NEW YORK About 75,000 people turned out for the Maker Faire at the New York Hall of Science in Queens this past weekend for a two-day festival of tech exhibits, hands-on installations, robot boxing matches, and lots and lots of 3-D printing demonstrations. Maker Faire is put on by Make magazine, and it's the best place to sample what the magazine calls “the Maker Movement": a tech-focused D.I.Y. community of hobbyists and students who profess to be more concerned with creating than consuming.
The festival also enticed brands including Microsoft and Google, but their activations and demonstrations were more down-and-dirty than what they do at, say, C.E.S. or other tech industry shows. One of the highlights of the festival was a performance of choreographed fountains made from Mentos dropped into Coke Zero bottles. (The eruptions made when the two ingredients combine has been a YouTube phenomenon for years.)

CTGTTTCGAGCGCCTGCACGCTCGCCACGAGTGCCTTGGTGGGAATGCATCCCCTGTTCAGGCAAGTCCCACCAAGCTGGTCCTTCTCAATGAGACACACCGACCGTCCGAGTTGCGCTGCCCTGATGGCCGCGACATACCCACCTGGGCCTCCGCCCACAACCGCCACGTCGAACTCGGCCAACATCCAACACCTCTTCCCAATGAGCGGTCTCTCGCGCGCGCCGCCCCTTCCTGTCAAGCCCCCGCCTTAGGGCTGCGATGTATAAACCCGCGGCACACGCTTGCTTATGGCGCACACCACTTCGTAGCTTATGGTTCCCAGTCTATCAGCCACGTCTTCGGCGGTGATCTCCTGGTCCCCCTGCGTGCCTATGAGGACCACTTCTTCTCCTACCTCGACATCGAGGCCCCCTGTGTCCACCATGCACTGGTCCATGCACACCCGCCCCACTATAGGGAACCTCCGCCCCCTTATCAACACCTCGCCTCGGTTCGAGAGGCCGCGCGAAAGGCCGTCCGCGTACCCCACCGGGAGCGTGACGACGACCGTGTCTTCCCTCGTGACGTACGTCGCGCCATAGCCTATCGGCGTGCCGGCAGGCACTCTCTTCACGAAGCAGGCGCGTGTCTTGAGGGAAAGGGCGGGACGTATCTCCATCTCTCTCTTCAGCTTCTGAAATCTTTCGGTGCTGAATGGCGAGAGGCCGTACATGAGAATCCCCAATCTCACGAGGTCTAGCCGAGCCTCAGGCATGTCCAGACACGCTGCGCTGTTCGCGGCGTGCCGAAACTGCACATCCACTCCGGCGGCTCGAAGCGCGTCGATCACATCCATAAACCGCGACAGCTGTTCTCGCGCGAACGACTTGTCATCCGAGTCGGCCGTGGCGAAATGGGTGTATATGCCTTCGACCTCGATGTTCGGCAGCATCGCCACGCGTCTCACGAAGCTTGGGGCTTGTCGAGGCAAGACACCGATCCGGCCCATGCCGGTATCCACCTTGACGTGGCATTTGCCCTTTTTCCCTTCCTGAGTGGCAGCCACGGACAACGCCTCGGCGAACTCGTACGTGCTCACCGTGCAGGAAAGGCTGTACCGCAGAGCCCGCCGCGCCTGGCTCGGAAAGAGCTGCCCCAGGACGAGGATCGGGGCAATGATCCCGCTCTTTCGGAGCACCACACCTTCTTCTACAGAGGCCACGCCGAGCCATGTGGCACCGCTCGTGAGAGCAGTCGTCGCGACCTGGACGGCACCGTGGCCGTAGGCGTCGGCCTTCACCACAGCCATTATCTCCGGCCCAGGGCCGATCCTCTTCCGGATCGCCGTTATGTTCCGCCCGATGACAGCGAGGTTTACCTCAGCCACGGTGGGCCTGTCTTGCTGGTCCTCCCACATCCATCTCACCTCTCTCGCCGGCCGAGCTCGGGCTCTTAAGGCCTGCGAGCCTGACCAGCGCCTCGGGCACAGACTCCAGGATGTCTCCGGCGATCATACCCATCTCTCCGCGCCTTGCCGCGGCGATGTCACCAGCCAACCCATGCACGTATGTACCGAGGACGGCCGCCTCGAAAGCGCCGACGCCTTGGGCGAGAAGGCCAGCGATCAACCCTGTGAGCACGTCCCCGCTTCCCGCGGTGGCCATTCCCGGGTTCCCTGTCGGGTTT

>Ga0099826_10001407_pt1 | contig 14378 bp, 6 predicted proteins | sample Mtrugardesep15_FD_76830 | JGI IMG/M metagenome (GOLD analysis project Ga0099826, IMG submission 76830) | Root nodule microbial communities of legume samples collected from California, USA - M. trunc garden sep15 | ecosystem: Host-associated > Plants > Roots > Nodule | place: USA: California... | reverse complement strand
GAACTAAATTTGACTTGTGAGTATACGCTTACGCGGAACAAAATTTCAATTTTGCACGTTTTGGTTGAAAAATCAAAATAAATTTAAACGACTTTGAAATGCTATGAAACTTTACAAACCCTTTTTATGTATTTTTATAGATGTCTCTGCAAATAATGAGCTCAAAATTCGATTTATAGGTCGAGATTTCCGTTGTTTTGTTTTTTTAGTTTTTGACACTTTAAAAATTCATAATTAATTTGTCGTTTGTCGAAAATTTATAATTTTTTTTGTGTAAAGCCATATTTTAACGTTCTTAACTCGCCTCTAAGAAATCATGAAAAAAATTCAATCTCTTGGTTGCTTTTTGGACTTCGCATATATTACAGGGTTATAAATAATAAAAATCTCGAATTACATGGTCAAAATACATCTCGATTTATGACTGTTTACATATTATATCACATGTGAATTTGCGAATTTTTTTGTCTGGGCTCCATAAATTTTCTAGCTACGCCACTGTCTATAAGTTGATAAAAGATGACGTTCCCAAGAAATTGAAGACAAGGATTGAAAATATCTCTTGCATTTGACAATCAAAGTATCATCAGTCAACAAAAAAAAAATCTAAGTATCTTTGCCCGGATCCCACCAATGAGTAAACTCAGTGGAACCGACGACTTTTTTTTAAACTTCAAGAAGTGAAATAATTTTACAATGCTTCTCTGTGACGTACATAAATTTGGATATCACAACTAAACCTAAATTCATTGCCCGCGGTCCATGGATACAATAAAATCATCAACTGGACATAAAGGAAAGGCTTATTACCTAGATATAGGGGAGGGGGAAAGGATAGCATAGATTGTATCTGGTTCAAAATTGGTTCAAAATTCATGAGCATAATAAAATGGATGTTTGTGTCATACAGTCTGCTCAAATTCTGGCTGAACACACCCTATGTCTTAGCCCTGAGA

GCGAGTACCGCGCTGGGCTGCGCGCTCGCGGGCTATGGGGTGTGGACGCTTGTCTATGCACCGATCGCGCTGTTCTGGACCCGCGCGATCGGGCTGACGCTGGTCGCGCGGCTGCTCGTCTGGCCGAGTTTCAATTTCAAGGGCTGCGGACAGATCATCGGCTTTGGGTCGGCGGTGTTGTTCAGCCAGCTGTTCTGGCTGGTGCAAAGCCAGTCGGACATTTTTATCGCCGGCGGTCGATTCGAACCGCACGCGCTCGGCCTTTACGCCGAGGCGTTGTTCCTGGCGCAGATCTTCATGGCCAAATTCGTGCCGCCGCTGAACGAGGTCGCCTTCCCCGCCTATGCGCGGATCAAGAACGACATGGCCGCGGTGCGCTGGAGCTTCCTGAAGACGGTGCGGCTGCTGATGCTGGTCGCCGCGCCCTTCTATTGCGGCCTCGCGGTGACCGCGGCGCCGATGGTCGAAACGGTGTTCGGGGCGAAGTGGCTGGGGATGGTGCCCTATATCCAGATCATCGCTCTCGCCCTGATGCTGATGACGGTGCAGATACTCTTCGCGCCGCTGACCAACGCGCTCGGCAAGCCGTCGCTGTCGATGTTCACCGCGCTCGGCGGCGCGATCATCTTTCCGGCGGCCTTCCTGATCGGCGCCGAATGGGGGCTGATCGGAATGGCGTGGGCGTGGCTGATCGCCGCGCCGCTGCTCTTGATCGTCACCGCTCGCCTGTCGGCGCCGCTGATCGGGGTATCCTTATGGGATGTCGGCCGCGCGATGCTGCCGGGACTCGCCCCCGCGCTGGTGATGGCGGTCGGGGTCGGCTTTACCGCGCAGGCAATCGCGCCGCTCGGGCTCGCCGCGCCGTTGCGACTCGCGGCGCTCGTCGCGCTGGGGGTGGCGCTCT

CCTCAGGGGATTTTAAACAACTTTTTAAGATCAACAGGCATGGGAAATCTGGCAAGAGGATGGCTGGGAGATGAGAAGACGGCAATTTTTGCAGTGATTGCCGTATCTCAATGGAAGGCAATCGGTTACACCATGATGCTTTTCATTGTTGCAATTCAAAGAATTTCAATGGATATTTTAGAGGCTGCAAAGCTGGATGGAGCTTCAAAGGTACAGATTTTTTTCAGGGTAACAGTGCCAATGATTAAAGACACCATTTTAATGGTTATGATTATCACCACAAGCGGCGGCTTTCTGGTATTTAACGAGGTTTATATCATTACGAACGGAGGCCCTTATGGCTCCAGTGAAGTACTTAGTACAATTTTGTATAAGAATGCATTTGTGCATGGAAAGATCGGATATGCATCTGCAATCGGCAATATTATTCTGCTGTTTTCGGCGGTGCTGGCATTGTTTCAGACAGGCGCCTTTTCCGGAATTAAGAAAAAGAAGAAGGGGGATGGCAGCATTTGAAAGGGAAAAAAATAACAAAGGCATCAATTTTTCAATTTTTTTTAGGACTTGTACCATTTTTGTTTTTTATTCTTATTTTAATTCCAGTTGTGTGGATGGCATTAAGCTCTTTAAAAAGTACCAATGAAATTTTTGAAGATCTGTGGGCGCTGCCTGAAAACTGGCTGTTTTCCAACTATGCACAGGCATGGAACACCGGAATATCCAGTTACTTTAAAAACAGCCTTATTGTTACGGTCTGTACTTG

With so many hands-on exhibits and installations—many of them geared more toward children than in years past, some people complained to The New York Times—Maker Faire had lots of ideas that could be tweaked for other kinds of events. Here's a look at some of the interactive activities on display.